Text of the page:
Officials mistakenly kill pet cat confiscated from NJ family’s yard
MIDDLETOWN — A heartbroken family is joining outraged animal activists after a municipal animal control officer came onto their yard to confiscate their disabled pet cat that had been mistaken for an injured stray. The cat was then quickly killed by an animal hospital with a contract to perform animal control services.
According to the Red Bank Veterinary Hospital, Middletown's animal control picked up a cat that had been spotted by a resident dragging itself through the grass. After unsuccessfully knocking on several doors in order to identify the cat's possible owners, the animal was brought to the hospital where a veterinarian assumed the cat was feral.
"Given the information we had, the animal control officer and our veterinarian assessed the cat to be in pain and had a spinal abnormality, and therefore made a difficult decision," the hospital said in a written statement. The hospital said Mush was not microchipped.
Anthony Mago, the owner of Mush, blasted the animal control officer and said the vet should know the difference between a feral and a well-groomed cat with a disability. Mago told Patch of Middletown that Mush was born with a spinal deformity that causes the tail end of his back to sag.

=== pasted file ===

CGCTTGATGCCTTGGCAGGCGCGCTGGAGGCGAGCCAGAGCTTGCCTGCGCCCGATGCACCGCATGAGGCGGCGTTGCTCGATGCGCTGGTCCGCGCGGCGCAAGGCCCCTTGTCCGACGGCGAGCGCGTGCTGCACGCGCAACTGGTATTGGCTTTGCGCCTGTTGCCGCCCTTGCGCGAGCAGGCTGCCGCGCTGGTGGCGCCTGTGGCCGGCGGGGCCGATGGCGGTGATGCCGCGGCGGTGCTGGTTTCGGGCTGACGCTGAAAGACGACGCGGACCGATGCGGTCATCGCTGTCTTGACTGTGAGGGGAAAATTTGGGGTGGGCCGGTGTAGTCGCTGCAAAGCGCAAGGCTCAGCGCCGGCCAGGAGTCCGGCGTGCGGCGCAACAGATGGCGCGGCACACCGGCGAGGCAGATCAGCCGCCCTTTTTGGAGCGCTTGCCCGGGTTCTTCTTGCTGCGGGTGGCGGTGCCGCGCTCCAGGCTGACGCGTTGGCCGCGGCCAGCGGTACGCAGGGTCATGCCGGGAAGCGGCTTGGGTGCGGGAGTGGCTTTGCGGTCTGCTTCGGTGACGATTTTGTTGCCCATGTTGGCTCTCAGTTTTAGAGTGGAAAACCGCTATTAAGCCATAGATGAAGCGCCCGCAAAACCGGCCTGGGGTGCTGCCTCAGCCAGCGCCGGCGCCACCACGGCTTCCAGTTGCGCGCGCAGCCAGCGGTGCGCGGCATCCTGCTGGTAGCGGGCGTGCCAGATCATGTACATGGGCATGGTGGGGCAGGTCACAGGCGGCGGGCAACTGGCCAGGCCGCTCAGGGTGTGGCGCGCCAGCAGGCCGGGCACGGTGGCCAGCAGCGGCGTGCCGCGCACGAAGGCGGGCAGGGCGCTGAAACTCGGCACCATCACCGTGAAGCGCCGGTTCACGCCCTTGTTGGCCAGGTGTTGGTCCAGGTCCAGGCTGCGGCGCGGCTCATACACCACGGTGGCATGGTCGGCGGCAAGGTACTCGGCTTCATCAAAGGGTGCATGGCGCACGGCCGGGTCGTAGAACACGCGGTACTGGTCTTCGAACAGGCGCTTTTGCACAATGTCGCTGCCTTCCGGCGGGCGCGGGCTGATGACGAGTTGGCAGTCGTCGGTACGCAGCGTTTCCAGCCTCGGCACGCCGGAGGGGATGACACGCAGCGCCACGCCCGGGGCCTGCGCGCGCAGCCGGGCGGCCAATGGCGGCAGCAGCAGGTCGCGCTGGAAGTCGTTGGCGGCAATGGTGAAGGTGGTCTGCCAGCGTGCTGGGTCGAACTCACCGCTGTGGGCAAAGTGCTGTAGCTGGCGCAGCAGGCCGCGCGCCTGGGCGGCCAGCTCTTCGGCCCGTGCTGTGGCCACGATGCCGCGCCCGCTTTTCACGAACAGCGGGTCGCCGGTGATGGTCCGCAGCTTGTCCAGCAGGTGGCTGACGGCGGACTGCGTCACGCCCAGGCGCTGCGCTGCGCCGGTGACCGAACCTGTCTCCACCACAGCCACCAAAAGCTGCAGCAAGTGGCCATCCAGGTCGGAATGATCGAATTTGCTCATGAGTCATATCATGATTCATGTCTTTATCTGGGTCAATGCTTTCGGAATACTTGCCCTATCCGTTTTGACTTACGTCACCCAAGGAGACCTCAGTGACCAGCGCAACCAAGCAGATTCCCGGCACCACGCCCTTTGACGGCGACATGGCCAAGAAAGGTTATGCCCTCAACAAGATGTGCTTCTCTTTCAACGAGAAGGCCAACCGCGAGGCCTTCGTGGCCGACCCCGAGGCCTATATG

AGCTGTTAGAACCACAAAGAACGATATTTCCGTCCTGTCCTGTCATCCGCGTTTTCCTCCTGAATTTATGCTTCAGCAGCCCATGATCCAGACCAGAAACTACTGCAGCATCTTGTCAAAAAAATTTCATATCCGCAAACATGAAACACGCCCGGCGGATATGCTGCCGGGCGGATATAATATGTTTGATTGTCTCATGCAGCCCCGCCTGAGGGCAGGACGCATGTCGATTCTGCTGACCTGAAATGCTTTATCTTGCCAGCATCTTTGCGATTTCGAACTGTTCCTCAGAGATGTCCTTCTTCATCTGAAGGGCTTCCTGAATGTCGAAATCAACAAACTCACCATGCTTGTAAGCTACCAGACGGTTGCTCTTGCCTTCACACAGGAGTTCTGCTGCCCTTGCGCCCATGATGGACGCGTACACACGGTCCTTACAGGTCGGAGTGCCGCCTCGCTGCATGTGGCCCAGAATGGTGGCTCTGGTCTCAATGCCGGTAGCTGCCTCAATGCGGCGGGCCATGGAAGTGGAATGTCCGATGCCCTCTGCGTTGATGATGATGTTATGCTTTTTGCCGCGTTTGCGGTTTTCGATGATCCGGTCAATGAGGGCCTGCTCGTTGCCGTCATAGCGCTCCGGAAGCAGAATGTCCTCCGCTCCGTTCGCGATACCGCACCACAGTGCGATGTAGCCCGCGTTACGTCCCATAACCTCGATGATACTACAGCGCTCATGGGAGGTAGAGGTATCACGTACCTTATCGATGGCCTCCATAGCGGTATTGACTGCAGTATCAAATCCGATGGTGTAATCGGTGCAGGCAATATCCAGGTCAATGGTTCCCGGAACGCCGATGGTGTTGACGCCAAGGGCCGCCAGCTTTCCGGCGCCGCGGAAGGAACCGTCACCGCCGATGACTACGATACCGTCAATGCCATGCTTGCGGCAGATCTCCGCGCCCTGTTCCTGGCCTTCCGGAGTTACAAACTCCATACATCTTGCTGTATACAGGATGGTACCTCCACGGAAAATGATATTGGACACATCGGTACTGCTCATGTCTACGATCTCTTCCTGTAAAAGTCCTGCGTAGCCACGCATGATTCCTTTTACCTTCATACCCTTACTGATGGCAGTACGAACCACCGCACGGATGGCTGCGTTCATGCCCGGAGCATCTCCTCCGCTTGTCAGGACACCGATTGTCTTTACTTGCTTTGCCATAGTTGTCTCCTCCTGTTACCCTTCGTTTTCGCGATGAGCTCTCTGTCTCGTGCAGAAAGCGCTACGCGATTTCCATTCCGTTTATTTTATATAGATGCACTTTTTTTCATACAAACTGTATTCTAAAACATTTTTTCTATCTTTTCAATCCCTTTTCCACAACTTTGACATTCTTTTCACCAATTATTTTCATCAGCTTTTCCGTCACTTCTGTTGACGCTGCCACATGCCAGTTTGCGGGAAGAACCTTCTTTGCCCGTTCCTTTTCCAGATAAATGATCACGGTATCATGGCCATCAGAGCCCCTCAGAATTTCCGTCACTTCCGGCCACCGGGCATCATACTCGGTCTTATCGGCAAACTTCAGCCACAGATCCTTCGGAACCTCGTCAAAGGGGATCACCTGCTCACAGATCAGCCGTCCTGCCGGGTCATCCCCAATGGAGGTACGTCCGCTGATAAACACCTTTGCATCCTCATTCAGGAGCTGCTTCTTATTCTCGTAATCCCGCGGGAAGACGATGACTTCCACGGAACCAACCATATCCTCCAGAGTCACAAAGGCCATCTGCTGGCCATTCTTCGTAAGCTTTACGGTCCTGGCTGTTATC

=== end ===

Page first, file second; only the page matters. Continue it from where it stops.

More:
"People shouldn’t have to worry about any pet, especially disabled, sun bathing in their own yard without being stolen by a criminal animal control officer and murdered by a irresponsible criminal vet. No x-rays or exams done. Killed within hours. No mandatory 7-day hold," Mago said in a written statement.
Mago said money will not bring Mush back and has created up a GoFundMe page to support the animal activist group Reformers - Advocates for Animal Shelter Change in New Jersey.
"The remainder of the money will be used on additional recourses to help get to the bottom of this tragedy and to expose/punish those who are involved. Our family is extremely hurt by the actions took by these 'professionals' with our family member Mush," Mago said.
Middletown Administrator Anthony Mercantante defended the actions of the animal control officer to Patch of Middletown and said she followed proper procedure trying to find Mush's owners. Mercantante told Patch the officer legally can go onto property when there is an injured animal.
The administrator also laid blame on Mush's owners for not microchipping the cat or licensing him with the township.
Mercantante was not available to comment on Tuesday afternoon; Mago did not return a message from New Jersey 101.5.